See, there are no pain receptors at the back of the eye. You can’t see the IR so there is no blink response or aversion response. And the brain is very adept at compensating for partial vision loss, by filling in the blank spots with information from the opposite eye. Most people don’t even know they’re born with a 10 degree blind spot in both eyes (where the optic nerve enters) because the blind spot in the right eye is compensated with data from the left, and vice versa. So little bits and pieces of your vision might be slowly going away, permanently, and by the time you realize it, it is far too late to do anything! This is why having IR mixed in with your green laser is unsafe.

Knowledge Is Power

Ok. So I have established that my cheap green laser has a high initial peak but then quickly tapers off, and I am pretty sure it has no IR filter. A few more tests pretty much confirmed the IR filter situation: I took photos of the dot, using a DV Camera in normal and in ‘nightshot’ mode. In ‘nightshot’ mode it can see near IR light, and the results were pretty conculsive, and obvious.
IR halo around green dot
Here you can see the IR ‘halo’ clearly visible around the green dot. The dot is distorted and stretched because it is being refracted through a cheap plastic prism.

Still learning more, I finaly found out what brand-name the laser is appearantly made by. It’s a NewWish, which are a new manufacturer in China. The manufacturer probably aren’t trying to be malicious; appearantly they’re relatively new and they just produce what is ordered. If the distributor wants to save a dollar or whatever by omitting the IR filter, that’s them, not the maker’s fault.

What is bad of course are all the guys on ebay and elsewhere, hawking these things, and they don’t even know about the potential hazards. Or if they know, they don’t care.

Fixing It

Ok, so I’ve got a laser which is potentially dangerous to me and others around me. I smartened up and ordered a WL Fusion 125mW but in the meantime I’m not just going to throw out the cheap green laser. What to do?

Obviously the answer is to add an IR filter. The caveats: If it is just a cheap green pointer, then adding the IR filter will make it safe, and also reduce it to being just a cheap pointer. No burning power, no balloon popping. Just boring old safety. But, these are the risks you run when you buy on the cheap.

So, where to get an IR filter, and how to know if it’s working? Edmunds Optics sells IR filters that cut-off just over 700nm and also pass over 90% of the green wavelengths, so they’re a good choice. A bit pricey though, at $40-ish for a 12.5mm size. Talk about adding insult to injury, eh? Buy an overpriced unsafe laser, then spend another $40 to make it safe and take all the fun out of it.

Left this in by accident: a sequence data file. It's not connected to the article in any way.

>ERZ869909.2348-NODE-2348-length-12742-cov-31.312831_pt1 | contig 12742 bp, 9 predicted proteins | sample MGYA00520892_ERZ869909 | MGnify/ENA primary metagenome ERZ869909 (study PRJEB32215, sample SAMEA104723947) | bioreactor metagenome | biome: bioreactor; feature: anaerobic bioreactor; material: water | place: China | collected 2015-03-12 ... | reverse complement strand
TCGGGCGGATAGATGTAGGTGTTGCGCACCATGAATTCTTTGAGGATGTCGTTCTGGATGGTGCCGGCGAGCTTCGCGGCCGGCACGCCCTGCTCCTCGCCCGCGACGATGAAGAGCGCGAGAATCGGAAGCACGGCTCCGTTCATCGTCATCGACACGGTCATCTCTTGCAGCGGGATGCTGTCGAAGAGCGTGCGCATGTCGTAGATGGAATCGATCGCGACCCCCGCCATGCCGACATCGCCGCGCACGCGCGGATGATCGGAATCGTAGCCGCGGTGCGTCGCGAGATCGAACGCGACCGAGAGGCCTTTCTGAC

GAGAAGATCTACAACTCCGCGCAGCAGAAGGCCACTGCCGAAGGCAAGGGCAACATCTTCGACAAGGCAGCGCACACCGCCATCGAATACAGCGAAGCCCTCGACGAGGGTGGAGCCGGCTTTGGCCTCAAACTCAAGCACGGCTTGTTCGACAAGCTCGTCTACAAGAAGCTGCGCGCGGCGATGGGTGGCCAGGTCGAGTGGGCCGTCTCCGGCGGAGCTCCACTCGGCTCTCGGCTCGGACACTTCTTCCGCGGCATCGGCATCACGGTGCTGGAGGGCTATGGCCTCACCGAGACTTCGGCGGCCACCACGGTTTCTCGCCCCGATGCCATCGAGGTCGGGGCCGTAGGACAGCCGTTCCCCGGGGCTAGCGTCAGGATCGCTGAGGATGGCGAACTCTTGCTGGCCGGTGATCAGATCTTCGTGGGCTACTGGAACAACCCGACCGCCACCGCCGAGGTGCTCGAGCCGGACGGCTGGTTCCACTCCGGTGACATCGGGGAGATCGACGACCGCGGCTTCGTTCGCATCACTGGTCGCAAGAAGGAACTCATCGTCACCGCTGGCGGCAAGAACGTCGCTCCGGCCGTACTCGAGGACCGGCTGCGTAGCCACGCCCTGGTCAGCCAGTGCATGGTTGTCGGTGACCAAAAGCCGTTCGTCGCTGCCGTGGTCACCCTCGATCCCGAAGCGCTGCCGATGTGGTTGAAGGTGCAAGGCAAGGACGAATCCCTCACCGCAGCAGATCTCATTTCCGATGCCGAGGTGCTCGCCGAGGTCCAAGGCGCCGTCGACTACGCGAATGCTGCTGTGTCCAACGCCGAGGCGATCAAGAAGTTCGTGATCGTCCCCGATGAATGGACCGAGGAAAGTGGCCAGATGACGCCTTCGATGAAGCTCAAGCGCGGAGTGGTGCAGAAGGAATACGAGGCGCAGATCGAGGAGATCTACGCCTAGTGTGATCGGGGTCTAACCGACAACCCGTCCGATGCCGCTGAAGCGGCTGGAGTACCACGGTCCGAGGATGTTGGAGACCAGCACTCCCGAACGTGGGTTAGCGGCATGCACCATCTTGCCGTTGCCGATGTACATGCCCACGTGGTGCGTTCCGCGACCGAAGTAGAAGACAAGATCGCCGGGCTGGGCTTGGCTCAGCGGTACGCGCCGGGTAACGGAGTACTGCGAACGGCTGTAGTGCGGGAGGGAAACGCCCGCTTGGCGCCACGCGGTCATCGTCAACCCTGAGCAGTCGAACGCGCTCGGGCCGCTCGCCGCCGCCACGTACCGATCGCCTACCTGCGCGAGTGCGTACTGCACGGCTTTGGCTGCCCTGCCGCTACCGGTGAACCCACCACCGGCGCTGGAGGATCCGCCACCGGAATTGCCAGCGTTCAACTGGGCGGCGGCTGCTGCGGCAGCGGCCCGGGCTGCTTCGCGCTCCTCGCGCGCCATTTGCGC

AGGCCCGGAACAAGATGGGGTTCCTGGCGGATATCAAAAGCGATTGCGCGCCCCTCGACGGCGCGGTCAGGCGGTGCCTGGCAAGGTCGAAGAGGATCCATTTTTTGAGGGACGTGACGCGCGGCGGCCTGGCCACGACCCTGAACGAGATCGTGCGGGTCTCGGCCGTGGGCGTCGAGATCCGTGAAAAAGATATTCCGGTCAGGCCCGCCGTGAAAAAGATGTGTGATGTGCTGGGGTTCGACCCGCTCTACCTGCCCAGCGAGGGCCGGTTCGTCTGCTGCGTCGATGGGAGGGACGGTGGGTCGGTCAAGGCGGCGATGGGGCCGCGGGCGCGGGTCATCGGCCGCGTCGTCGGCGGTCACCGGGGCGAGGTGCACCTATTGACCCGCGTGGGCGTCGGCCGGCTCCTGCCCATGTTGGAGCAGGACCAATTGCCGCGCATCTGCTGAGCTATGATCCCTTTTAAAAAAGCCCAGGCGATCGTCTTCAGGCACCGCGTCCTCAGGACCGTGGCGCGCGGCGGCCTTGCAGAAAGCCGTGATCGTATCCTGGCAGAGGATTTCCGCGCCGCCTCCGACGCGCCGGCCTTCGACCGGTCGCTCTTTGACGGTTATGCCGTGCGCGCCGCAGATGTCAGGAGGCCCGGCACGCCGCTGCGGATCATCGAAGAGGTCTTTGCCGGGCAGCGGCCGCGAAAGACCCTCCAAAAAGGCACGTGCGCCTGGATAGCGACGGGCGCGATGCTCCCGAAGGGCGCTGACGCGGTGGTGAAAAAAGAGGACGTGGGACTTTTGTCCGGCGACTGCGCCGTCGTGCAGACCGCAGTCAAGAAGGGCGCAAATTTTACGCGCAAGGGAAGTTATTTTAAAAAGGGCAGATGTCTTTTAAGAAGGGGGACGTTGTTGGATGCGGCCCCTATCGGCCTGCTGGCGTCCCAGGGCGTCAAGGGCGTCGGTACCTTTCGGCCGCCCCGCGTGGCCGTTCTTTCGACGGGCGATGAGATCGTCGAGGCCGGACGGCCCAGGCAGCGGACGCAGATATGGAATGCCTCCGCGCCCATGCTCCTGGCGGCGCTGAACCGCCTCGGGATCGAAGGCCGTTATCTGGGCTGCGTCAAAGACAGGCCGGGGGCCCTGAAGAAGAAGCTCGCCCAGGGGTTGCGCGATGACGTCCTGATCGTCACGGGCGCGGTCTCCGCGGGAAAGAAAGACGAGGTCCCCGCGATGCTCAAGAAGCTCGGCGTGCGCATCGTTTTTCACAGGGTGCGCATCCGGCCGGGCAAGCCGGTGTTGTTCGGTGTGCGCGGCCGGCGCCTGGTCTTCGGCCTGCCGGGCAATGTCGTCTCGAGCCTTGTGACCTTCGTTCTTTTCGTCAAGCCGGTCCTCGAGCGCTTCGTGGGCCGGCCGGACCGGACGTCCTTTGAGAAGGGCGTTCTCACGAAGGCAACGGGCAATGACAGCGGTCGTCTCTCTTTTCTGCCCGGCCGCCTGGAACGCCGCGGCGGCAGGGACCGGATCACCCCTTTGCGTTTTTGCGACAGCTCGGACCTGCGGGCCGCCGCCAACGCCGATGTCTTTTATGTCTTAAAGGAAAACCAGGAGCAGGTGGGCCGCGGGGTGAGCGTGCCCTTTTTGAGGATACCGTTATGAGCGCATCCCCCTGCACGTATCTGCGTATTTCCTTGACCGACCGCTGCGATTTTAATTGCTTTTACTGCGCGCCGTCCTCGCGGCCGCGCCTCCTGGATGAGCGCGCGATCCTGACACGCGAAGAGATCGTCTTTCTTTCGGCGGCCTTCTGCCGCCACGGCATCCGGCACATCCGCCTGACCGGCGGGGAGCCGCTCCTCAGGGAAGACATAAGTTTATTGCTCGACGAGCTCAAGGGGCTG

IR filter

I’m still looking for cheaper sources…crap there’s that word again, ‘cheap’. Ok, here’s what I did. I have a lot of electronics junk. I dug up an old USB web cam from my junk box. Web cams, in fact all digital camera type devices, incorporate an IR filter of some kind. Why? Their image CCDs are very sensitive to IR light. If there were no IR filter all their pictures would look funny, i.e. would look different than we see the world, because they see the IR and we don’t. This webcam, new, cost me about $40. But it was worth nothing today, so I disassembled it, got the lens carrier out, and removed the lens. The IR filter was square, about 12.5 x 12.5 mm, and was glued into the plastic lens holder. Before trying to get it out, I figured to test it first.

Note: The IR filter is blocking IR from outside, getting into the camera. So the side of the filter that faces out of the camera is the side you want to face into the laser. Incase it makes a difference, and I think it does.

So I slid the lens holder over the laser and got out my trusty LaserCheck. If it works, I will get a realistic reading. If it doesn’t, I’ll get a nutsy reading like I did before.


And…it worked! I got a sensible reading! I proceeded to take a series of test readings, at the three wavelengths, with the filter and without: